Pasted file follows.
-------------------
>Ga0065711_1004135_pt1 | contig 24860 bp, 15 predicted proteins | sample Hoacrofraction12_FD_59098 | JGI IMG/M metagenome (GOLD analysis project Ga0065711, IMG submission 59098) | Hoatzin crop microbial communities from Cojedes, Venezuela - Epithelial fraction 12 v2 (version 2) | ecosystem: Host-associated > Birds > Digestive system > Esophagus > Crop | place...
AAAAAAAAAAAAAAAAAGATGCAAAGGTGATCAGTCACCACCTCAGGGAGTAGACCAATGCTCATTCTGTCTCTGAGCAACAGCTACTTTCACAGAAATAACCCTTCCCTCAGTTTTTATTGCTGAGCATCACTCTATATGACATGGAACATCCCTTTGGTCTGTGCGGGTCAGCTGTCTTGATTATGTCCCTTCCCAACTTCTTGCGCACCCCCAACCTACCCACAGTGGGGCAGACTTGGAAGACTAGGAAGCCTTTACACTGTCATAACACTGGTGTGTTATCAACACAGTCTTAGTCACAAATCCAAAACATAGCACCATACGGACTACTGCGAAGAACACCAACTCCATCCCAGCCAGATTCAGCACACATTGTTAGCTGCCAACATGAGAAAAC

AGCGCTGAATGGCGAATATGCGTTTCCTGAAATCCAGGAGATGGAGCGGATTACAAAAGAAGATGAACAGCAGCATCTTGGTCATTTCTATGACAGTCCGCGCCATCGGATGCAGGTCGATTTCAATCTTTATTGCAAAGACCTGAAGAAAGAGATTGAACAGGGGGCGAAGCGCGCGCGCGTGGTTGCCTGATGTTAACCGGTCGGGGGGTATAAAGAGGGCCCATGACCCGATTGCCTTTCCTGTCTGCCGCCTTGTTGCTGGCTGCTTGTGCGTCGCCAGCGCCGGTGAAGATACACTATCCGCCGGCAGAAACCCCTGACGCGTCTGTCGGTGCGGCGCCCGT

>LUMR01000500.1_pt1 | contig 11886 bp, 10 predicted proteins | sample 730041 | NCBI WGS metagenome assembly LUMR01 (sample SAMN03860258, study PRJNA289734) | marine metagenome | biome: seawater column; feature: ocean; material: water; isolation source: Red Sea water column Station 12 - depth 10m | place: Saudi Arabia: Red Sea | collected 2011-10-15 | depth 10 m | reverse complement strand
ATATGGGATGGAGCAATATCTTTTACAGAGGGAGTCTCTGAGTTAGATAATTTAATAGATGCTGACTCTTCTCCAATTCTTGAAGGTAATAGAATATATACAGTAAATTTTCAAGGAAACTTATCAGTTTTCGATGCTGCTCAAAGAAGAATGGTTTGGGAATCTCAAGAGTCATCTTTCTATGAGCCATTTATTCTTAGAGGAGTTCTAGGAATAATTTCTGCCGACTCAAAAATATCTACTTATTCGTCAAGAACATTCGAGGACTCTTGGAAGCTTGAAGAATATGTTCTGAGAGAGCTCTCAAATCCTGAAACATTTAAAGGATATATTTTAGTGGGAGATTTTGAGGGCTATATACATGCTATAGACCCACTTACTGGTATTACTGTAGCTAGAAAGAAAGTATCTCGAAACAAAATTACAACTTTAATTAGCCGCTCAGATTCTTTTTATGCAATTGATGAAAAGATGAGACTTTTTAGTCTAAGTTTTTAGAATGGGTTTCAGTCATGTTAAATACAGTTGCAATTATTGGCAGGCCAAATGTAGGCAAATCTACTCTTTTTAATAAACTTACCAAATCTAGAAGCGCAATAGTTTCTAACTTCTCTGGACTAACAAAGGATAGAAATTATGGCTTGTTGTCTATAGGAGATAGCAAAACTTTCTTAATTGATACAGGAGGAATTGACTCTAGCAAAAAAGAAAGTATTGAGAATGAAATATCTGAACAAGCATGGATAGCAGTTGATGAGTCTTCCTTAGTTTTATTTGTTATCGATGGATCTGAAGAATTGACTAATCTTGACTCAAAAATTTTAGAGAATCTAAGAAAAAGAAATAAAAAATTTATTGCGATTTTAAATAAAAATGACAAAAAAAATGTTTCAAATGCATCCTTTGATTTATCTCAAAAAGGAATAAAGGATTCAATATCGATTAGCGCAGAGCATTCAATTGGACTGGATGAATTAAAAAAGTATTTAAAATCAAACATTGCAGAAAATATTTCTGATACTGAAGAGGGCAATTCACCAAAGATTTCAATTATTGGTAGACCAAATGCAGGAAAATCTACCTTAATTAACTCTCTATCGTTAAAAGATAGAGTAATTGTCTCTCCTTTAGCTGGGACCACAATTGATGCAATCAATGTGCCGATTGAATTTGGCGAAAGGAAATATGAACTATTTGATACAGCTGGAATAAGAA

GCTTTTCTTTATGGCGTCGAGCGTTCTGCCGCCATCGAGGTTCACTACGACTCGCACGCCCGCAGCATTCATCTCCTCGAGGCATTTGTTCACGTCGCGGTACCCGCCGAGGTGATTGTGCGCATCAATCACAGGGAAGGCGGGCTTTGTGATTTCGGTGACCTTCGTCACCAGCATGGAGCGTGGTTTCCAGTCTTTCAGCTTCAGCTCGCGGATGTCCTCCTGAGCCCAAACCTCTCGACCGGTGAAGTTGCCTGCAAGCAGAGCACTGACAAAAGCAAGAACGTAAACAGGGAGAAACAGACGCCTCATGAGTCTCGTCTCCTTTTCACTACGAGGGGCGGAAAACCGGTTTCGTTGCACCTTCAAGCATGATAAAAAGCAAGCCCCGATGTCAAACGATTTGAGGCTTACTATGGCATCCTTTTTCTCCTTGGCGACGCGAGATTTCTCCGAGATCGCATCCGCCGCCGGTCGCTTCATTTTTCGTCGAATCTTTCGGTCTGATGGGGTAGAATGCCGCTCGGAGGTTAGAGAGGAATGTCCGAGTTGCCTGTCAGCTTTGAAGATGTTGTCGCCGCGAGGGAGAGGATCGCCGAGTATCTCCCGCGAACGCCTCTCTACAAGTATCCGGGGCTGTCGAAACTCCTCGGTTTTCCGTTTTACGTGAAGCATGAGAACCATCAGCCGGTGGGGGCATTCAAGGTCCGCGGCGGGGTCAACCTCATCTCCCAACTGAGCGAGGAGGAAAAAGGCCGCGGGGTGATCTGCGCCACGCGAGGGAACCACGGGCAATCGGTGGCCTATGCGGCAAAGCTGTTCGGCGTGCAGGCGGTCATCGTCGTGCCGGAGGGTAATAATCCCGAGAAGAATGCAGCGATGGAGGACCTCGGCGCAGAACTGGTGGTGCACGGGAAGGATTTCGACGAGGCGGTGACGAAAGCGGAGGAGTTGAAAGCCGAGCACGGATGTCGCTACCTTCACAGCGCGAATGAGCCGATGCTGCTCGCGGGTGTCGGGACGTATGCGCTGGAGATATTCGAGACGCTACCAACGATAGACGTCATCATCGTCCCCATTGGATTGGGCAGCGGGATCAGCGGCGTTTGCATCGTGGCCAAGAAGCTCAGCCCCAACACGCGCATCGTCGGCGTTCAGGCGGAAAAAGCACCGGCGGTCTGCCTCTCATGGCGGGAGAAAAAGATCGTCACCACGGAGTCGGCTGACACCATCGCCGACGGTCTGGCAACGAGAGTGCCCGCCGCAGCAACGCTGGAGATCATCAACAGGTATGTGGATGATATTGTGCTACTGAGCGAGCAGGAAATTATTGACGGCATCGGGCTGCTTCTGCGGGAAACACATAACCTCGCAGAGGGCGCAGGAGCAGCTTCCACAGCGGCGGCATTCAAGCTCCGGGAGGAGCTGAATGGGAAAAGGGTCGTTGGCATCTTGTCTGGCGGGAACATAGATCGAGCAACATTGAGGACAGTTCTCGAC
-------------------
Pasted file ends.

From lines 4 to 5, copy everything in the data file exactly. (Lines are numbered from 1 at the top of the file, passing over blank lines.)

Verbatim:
>LUMR01000500.1_pt1 | contig 11886 bp, 10 predicted proteins | sample 730041 | NCBI WGS metagenome assembly LUMR01 (sample SAMN03860258, study PRJNA289734) | marine metagenome | biome: seawater column; feature: ocean; material: water; isolation source: Red Sea water column Station 12 - depth 10m | place: Saudi Arabia: Red Sea | collected 2011-10-15 | depth 10 m | reverse complement strand
ATATGGGATGGAGCAATATCTTTTACAGAGGGAGTCTCTGAGTTAGATAATTTAATAGATGCTGACTCTTCTCCAATTCTTGAAGGTAATAGAATATATACAGTAAATTTTCAAGGAAACTTATCAGTTTTCGATGCTGCTCAAAGAAGAATGGTTTGGGAATCTCAAGAGTCATCTTTCTATGAGCCATTTATTCTTAGAGGAGTTCTAGGAATAATTTCTGCCGACTCAAAAATATCTACTTATTCGTCAAGAACATTCGAGGACTCTTGGAAGCTTGAAGAATATGTTCTGAGAGAGCTCTCAAATCCTGAAACATTTAAAGGATATATTTTAGTGGGAGATTTTGAGGGCTATATACATGCTATAGACCCACTTACTGGTATTACTGTAGCTAGAAAGAAAGTATCTCGAAACAAAATTACAACTTTAATTAGCCGCTCAGATTCTTTTTATGCAATTGATGAAAAGATGAGACTTTTTAGTCTAAGTTTTTAGAATGGGTTTCAGTCATGTTAAATACAGTTGCAATTATTGGCAGGCCAAATGTAGGCAAATCTACTCTTTTTAATAAACTTACCAAATCTAGAAGCGCAATAGTTTCTAACTTCTCTGGACTAACAAAGGATAGAAATTATGGCTTGTTGTCTATAGGAGATAGCAAAACTTTCTTAATTGATACAGGAGGAATTGACTCTAGCAAAAAAGAAAGTATTGAGAATGAAATATCTGAACAAGCATGGATAGCAGTTGATGAGTCTTCCTTAGTTTTATTTGTTATCGATGGATCTGAAGAATTGACTAATCTTGACTCAAAAATTTTAGAGAATCTAAGAAAAAGAAATAAAAAATTTATTGCGATTTTAAATAAAAATGACAAAAAAAATGTTTCAAATGCATCCTTTGATTTATCTCAAAAAGGAATAAAGGATTCAATATCGATTAGCGCAGAGCATTCAATTGGACTGGATGAATTAAAAAAGTATTTAAAATCAAACATTGCAGAAAATATTTCTGATACTGAAGAGGGCAATTCACCAAAGATTTCAATTATTGGTAGACCAAATGCAGGAAAATCTACCTTAATTAACTCTCTATCGTTAAAAGATAGAGTAATTGTCTCTCCTTTAGCTGGGACCACAATTGATGCAATCAATGTGCCGATTGAATTTGGCGAAAGGAAATATGAACTATTTGATACAGCTGGAATAAGAA